Danny Greene probably did not want this to get around, but he had a heart as big as all outdoors.
The prevalent thinking back in 1975 was that Danny blew up Cleveland gangster Shondor Birns to avoid paying a debt. Shondor had just turned on the ignition of his Lincoln Continental Mark IV when it exploded behind Christy’s Lounge at West 25th and Detroit Avenue. When they canvassed the neighborhood collecting Shondor’s pieces, they found one of his most private parts on the steps of St. Malachi’s Church, the closest Shondor ever came to a house of worship. The fact that this occurred on Holy Saturday was only coincidental.
Danny left without saying goodbye in similar fashion, blown up by the local Mafia in 1977. The three fine chaps who did it actually went to jail.
Although Danny was connected over the years with several people whose untimely passing raised more than a few eyebrows, let’s not forget that he had a soft side.
“He was a very nice guy,” the old boxing promoter, Don Elbaum, said just the other day when he called to discuss the six sticks of dynamite that turned his own Cadillac into a smouldering cinder.
Back in the seventies people were getting blown up all the time around here. It was a very popular way to settle disputes. Cleveland was called the dynamite capital of the world.
So when somebody wanted to do away with Elbaum, Danny Greene was offered the job.
“I knew Danny because he came to my fight shows. I can’t say that he was a close friend, but we were friendly. He always bought a bunch of tickets,” said Elbaum, who promoted fight shows at the old Cleveland Arena.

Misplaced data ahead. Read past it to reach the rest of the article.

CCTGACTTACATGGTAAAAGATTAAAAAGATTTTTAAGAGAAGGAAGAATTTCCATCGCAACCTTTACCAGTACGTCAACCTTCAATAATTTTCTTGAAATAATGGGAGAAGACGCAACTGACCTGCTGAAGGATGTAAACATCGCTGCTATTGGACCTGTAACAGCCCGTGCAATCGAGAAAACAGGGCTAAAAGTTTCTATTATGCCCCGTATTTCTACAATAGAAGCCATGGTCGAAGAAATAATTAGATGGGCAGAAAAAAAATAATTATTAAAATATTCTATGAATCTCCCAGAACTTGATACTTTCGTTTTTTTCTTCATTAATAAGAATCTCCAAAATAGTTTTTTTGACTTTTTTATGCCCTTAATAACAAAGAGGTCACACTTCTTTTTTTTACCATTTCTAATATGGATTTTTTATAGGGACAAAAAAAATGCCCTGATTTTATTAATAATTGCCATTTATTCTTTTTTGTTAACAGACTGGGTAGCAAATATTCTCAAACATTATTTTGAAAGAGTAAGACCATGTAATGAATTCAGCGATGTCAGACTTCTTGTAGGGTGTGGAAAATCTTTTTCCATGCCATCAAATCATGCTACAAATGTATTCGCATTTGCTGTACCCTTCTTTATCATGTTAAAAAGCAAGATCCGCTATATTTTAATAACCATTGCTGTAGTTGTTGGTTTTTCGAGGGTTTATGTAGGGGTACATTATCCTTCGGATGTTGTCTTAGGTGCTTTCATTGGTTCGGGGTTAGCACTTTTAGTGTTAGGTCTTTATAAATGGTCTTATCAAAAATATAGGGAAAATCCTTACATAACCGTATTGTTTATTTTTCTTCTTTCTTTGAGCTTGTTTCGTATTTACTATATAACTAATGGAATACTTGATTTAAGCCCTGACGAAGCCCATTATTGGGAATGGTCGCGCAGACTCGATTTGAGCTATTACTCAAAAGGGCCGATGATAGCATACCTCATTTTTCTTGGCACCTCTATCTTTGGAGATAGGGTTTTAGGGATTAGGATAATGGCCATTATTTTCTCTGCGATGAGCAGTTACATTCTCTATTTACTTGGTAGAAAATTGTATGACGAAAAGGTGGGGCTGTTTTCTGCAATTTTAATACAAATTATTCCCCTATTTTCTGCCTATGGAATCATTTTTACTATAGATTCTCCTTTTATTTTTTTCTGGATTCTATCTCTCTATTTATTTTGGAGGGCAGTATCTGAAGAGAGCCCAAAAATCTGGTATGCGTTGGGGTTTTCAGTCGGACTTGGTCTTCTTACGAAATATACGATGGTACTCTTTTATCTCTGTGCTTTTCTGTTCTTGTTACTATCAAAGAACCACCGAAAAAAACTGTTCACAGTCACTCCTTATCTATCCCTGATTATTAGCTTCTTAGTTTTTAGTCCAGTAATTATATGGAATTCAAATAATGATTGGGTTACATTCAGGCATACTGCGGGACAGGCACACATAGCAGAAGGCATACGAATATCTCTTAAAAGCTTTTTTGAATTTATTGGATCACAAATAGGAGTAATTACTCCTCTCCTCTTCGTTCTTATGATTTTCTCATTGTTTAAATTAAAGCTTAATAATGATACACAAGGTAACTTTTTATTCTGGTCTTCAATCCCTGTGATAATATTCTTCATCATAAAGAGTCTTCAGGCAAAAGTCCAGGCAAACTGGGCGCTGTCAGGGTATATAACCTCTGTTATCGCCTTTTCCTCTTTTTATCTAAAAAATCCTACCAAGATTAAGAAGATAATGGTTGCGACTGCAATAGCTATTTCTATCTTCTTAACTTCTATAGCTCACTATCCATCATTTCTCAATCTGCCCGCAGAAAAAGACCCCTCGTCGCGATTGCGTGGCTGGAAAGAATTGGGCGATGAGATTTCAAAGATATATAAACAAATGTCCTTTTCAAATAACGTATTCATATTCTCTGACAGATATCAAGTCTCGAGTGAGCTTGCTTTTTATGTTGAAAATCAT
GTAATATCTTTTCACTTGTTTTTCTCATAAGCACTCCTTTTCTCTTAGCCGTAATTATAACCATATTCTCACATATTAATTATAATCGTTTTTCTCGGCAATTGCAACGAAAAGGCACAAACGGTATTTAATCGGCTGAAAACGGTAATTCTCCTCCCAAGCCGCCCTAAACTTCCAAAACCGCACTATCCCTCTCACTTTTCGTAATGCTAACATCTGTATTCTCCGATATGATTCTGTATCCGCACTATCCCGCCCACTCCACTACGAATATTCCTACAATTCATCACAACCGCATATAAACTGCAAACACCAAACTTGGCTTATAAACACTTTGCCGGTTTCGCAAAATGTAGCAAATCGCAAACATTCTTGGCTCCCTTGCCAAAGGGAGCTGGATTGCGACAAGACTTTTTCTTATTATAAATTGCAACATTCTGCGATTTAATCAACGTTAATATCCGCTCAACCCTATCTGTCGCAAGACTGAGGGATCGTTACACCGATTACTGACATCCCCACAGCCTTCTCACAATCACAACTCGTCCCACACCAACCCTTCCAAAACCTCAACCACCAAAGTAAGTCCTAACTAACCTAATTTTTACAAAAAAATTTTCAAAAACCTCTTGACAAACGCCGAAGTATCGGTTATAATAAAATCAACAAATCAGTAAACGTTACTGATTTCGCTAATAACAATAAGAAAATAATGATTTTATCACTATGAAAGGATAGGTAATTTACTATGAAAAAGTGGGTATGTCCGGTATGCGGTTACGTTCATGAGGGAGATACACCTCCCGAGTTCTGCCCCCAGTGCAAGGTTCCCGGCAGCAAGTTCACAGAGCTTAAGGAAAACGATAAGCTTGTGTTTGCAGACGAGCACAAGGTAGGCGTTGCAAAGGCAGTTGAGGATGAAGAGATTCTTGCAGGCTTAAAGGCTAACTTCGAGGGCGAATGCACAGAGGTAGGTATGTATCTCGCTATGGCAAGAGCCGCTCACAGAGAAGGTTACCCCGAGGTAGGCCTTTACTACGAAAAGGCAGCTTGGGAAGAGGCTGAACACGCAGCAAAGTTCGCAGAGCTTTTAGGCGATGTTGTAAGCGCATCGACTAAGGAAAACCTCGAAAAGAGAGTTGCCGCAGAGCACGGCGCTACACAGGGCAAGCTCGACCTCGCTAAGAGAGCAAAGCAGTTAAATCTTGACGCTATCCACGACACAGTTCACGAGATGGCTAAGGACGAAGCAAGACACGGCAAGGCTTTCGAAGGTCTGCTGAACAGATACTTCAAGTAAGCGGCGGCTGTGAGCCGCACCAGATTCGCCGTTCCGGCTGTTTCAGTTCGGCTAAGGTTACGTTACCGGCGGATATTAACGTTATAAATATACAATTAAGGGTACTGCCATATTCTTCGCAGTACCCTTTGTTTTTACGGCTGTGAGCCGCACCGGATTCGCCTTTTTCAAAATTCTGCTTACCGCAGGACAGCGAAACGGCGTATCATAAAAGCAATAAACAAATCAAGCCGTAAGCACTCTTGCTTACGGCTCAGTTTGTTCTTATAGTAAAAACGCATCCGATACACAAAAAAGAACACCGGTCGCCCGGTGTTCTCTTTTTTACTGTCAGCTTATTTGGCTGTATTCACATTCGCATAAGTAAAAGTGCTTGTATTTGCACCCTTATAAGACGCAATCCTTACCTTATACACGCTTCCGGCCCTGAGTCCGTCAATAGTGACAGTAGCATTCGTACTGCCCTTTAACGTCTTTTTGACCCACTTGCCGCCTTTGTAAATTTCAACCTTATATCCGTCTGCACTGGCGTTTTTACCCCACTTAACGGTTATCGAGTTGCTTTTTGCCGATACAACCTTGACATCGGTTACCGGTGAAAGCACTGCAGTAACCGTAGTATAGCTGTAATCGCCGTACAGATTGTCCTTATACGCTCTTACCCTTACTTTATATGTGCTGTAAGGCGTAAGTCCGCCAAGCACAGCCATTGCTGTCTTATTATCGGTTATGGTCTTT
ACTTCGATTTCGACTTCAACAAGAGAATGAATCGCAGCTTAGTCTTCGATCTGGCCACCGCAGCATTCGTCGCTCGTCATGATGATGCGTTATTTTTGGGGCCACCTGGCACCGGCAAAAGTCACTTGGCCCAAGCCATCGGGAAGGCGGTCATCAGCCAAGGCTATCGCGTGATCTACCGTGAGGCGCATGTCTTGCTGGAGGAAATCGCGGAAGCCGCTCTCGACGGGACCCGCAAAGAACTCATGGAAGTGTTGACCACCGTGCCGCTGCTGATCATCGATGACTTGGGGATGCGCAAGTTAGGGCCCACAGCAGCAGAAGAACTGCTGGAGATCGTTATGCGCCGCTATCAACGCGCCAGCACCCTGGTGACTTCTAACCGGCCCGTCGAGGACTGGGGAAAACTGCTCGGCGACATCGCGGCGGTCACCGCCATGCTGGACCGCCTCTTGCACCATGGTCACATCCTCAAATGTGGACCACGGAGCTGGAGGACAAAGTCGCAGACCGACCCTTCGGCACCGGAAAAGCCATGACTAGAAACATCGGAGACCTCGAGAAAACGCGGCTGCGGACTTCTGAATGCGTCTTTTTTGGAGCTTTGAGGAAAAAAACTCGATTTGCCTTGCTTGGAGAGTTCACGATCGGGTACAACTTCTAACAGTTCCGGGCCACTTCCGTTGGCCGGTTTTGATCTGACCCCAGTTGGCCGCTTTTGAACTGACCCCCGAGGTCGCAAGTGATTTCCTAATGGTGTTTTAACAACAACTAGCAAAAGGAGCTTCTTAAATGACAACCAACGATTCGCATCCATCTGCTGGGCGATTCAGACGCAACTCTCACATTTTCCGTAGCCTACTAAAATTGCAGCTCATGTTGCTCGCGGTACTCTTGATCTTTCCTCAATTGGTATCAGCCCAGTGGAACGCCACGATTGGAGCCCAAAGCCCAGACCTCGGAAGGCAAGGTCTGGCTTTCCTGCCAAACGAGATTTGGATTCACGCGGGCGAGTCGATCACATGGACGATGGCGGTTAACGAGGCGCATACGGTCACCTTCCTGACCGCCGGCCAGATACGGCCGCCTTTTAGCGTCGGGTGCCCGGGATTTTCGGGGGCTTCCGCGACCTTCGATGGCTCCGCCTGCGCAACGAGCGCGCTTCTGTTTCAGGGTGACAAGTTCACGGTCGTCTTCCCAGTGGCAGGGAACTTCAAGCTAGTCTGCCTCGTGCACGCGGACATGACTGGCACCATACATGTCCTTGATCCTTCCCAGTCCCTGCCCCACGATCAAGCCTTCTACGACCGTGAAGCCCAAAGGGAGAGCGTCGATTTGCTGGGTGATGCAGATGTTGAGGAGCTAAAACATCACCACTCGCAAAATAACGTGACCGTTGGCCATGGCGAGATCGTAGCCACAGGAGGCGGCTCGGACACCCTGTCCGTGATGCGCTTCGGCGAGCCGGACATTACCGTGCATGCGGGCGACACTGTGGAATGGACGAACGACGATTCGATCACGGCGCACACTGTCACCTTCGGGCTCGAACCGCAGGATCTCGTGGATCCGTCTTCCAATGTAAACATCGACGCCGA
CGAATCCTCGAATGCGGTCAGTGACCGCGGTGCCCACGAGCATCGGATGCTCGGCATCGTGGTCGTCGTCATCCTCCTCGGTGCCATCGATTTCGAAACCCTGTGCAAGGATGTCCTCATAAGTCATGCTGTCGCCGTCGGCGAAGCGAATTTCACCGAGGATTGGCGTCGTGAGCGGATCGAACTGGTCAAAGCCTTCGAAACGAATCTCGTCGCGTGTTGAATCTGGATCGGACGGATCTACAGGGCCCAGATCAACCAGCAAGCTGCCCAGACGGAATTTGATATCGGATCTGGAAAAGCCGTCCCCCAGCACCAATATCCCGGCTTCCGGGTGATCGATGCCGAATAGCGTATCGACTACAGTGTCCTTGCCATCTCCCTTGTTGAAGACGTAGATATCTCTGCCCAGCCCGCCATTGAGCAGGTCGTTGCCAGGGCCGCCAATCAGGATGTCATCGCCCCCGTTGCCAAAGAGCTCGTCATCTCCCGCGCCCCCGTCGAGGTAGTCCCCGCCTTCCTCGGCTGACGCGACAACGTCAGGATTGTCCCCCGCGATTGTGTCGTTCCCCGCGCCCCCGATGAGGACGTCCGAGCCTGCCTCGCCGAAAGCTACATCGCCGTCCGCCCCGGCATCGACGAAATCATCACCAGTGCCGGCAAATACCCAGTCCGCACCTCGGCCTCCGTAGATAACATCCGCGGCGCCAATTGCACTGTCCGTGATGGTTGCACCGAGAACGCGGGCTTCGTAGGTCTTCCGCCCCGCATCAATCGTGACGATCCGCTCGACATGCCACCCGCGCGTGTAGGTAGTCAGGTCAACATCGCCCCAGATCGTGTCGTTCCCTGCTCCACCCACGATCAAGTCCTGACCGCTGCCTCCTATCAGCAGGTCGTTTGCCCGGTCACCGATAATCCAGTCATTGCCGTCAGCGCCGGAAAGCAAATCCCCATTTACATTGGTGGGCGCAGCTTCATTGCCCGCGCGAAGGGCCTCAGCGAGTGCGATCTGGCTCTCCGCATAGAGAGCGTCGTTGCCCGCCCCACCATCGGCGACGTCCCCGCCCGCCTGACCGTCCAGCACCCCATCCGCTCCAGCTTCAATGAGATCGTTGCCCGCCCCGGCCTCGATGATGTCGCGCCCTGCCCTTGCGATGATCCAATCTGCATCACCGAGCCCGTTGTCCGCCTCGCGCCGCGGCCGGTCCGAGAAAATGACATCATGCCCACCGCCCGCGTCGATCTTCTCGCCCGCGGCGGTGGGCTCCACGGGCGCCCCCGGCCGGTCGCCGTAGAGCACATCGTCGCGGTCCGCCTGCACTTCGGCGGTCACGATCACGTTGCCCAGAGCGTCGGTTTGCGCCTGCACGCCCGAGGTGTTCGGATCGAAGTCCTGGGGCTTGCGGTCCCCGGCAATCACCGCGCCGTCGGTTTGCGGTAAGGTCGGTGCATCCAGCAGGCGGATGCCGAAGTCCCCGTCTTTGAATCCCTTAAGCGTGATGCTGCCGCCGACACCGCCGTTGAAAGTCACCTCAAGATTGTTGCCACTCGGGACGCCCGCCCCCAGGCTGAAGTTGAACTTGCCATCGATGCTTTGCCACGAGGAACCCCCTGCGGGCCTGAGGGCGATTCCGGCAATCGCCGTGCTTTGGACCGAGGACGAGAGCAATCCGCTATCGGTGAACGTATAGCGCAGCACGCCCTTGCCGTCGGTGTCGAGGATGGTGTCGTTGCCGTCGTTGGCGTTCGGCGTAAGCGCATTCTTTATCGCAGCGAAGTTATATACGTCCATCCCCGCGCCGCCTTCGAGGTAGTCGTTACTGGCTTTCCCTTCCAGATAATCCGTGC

Elbaum reflects on life from the perspective of old age. He is well into his seventies and still promoting fight shows in New York, New Jersey or Philadelphia. I didn’t catch his current area code.
“Back in those days,” he said, referring to his Cleveland career, “there was no in between. People who liked me loved me. But some people hated me.”
All of that explains why somebody wanted Elbaum blown up and asked Danny Greene to do it.
“Danny said he would blow up my car but not with me in it. He said he would blow it up only as a warning,” said Elbaum, who treasures that kind of loyalty.
He remembers the night.
“I was in my motel room when I heard a loud ‘boom’ outside. A minute later the phone rang. ‘Mr. Elbaum, are you driving a Cadillac and was it parked outside?’ said the lady at the front desk.”
Elbaum said he tried to keep the story quiet.
“But it was in the paper. I remember writing that story,” I interrupted.
“Yeah, I kept it out of the papers for about two days,” he said. “I was concerned about my mother. I didn’t want her to worry. I was an only child. She thought I was so innocent. After I had my second child she thought I was still a virgin.”
Elbaum eventually explained the reason for his call. After much urging, he finally relented and will collaborate on a book. He never kept a journal, so he is trying to reconstruct his adventures from memory.
“Some of the stories are even true,” he said.
He needed a name, the name of the Cleveland detective who told him who hired Danny Greene to blow up his car.
“I want to give credit where credit is due,” said Elbaum.
Dan Coughlin is a columnist for The Chronicle-Telegram and a sportscaster for Channel 8. Contact him at 329-7135 or firstname.lastname@example.org.